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Apocalypses: Prophecies, Cults, and Millennial Beliefs through the Ages (1999)
by Eugen Weber
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Amazon.com Amazon.com Review (ISBN 0674040805, Hardcover)Plagues, fires from heaven, worldwide computer failure--apocalyptic visions are nothing new. Indeed, they may well be a necessary part of life. As historian Eugen Weber points out, "apocalyptic prophesies are attempts to interpret the times, console and guide, and suggest the future." In Apocalypses: Prophesies, Cults, and Millennial Beliefs Through the Ages, Weber presents a history of end-of-the-worldisms, such as the panics during the sack of Rome in A.D. 410, multiple medieval Second Comings, Yeats's prediction of a "Celtic Armageddon" in 1899, and late-20th-century fears. This is no mere laundry list, however; Weber analyzes each of these beliefs and uses their historical contexts to make them more understandable. Weber's witty prose is tempered by an obvious respect for those with "alternative rationalities." Most readers, however, will enjoy watching these millennial beliefs recur throughout history--and perhaps breathe a sigh of relief. As Weber argues, St. Augustine's advice continues to ring true today: rather than trying to reckon the years before the end of the world, "relax your fingers and give them a little rest."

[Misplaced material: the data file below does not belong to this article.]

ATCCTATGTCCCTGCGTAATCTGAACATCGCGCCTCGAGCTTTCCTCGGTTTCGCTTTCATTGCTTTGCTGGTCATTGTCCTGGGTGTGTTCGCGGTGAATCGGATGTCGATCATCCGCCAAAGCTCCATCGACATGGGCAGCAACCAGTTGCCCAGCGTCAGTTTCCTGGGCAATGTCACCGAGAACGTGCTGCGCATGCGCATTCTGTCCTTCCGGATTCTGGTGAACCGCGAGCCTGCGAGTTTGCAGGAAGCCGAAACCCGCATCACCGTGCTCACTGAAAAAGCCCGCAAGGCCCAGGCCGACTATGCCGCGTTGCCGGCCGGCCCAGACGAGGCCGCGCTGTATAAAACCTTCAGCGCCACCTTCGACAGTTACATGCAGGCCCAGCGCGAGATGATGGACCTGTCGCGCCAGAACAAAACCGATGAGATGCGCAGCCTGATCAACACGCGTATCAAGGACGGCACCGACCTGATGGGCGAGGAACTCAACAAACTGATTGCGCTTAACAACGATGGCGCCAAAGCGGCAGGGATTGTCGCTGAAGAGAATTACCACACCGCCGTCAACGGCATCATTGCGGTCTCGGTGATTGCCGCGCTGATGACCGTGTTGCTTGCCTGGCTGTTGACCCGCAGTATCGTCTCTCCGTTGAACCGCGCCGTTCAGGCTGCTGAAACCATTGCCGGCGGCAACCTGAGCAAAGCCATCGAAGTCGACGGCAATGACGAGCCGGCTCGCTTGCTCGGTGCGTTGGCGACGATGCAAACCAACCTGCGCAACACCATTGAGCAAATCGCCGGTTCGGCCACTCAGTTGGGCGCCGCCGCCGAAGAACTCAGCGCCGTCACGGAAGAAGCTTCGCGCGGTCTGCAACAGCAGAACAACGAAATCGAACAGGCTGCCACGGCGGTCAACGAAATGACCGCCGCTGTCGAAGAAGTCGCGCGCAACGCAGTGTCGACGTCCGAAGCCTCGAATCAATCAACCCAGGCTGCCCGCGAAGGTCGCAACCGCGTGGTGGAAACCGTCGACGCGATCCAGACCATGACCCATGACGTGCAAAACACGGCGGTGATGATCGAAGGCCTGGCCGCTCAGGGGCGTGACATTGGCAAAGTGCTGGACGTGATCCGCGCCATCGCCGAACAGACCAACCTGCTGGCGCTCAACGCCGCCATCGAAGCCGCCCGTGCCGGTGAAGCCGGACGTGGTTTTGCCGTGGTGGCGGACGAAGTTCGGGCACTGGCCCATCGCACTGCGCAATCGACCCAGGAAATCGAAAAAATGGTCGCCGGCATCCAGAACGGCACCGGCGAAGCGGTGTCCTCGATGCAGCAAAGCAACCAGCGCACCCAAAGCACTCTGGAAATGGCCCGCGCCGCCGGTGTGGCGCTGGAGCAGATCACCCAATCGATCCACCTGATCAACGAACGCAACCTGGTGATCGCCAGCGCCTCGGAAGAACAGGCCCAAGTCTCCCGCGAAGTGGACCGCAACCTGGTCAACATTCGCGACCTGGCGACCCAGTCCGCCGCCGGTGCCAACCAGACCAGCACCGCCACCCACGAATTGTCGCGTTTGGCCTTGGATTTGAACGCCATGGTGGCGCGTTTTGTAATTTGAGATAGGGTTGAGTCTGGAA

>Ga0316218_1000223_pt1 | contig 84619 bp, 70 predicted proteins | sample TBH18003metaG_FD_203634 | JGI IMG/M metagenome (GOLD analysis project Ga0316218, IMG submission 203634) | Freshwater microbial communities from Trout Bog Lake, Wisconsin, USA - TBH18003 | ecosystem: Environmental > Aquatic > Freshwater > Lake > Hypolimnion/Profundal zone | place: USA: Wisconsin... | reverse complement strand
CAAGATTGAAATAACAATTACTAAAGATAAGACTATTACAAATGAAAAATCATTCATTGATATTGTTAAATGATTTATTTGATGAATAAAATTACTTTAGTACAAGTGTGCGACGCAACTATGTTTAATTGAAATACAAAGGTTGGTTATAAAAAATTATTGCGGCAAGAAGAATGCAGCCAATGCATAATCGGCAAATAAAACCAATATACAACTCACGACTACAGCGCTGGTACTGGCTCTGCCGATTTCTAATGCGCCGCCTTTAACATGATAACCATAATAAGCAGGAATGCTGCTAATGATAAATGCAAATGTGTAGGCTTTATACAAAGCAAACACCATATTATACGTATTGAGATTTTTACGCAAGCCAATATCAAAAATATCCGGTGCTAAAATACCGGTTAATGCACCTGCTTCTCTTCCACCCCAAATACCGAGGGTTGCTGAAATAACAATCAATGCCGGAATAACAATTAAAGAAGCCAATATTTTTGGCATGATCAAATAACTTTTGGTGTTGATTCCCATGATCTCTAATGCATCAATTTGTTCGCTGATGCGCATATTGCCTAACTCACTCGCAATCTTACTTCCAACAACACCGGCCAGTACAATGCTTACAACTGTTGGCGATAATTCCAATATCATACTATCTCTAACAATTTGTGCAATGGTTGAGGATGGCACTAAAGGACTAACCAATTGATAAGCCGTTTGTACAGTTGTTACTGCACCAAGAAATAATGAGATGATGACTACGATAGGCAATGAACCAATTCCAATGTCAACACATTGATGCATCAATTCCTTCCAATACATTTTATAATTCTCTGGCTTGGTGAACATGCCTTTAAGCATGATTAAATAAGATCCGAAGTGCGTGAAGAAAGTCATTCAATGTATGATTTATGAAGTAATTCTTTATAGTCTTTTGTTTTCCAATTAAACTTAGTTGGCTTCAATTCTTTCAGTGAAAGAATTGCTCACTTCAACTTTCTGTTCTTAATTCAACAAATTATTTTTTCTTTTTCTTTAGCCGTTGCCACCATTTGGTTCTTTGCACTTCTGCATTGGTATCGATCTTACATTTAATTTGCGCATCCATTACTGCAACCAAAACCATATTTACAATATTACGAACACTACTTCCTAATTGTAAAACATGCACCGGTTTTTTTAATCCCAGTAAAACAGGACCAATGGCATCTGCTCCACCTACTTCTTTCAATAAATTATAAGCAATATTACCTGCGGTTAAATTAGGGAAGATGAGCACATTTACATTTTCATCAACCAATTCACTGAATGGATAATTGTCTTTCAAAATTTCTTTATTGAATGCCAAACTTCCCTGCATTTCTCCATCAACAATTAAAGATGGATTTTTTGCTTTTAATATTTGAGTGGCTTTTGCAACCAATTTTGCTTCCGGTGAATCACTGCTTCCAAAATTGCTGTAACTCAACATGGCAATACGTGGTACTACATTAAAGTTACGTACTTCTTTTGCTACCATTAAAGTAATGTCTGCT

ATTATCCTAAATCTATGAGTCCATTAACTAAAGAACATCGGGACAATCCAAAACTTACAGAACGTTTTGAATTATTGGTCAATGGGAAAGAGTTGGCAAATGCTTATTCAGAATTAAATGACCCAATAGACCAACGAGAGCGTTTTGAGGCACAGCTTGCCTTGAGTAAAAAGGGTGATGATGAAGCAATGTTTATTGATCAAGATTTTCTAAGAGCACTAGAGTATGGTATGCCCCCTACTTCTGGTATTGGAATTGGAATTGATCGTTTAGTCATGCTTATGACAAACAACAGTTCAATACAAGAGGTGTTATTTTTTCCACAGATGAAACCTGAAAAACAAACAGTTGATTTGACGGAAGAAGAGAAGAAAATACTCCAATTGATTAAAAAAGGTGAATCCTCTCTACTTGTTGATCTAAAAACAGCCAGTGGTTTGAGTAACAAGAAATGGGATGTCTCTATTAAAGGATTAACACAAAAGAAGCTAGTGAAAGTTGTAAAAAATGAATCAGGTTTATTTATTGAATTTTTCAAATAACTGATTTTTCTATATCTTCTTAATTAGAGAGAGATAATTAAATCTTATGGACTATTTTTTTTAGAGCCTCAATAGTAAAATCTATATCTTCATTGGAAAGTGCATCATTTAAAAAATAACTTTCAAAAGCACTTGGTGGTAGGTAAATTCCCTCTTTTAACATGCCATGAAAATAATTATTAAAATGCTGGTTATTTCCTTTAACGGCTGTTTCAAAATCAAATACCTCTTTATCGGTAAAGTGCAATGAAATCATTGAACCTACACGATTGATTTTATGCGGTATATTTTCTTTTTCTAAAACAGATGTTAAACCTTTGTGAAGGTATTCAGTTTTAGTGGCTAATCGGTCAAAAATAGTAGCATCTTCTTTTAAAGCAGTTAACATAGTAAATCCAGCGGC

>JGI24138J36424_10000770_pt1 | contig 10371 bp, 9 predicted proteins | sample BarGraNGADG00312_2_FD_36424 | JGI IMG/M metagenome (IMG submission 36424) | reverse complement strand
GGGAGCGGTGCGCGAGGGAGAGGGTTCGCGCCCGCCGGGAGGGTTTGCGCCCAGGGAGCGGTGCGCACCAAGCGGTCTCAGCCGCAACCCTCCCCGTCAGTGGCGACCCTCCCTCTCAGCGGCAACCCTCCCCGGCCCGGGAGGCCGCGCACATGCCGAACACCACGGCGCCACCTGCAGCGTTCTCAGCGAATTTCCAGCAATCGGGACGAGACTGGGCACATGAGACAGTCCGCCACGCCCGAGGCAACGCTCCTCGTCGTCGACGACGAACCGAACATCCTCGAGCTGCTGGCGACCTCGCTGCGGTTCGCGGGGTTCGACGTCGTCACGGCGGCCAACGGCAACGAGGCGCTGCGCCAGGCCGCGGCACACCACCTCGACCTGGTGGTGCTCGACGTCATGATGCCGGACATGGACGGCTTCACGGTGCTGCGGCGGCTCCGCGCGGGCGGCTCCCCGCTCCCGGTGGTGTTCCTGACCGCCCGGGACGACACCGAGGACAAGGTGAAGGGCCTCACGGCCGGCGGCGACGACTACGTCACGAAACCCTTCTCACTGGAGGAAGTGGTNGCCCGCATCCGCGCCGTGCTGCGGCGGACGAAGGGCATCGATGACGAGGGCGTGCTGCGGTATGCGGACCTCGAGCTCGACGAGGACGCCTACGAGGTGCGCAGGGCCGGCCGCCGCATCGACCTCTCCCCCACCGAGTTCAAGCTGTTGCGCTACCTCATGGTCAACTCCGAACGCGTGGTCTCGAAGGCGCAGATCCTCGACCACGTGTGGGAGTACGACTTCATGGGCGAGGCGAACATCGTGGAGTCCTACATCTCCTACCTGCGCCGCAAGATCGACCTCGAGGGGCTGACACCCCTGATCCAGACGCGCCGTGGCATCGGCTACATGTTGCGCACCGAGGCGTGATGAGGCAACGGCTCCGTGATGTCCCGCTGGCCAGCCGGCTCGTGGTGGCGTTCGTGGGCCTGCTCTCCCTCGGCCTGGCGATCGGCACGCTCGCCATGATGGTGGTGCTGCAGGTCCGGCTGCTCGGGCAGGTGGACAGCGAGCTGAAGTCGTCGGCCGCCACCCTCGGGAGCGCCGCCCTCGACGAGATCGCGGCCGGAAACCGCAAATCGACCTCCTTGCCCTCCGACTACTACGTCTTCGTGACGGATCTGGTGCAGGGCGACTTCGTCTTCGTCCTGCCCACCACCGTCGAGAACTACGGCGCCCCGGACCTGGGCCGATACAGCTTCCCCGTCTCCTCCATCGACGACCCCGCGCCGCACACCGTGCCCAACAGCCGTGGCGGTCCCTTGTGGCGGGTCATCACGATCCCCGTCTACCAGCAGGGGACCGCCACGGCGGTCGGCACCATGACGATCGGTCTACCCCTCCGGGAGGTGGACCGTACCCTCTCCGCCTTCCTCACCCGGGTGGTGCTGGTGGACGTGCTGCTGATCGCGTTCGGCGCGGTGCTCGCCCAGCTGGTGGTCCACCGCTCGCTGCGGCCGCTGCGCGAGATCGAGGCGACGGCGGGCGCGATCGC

(retrieved from Amazon Thu, 12 Mar 2015 18:14:47 -0400)
The author presents apocalyptic visions and prophesies from "the ancients of the West and the Orient ... the Jews and earliest Christians ... Asia, Africa, and South America," and shows how these "beliefs inspired Crusades, scientific discoveries, works of art, voyages such as those of Columbus, rebellions, and reforms."--Jacket.
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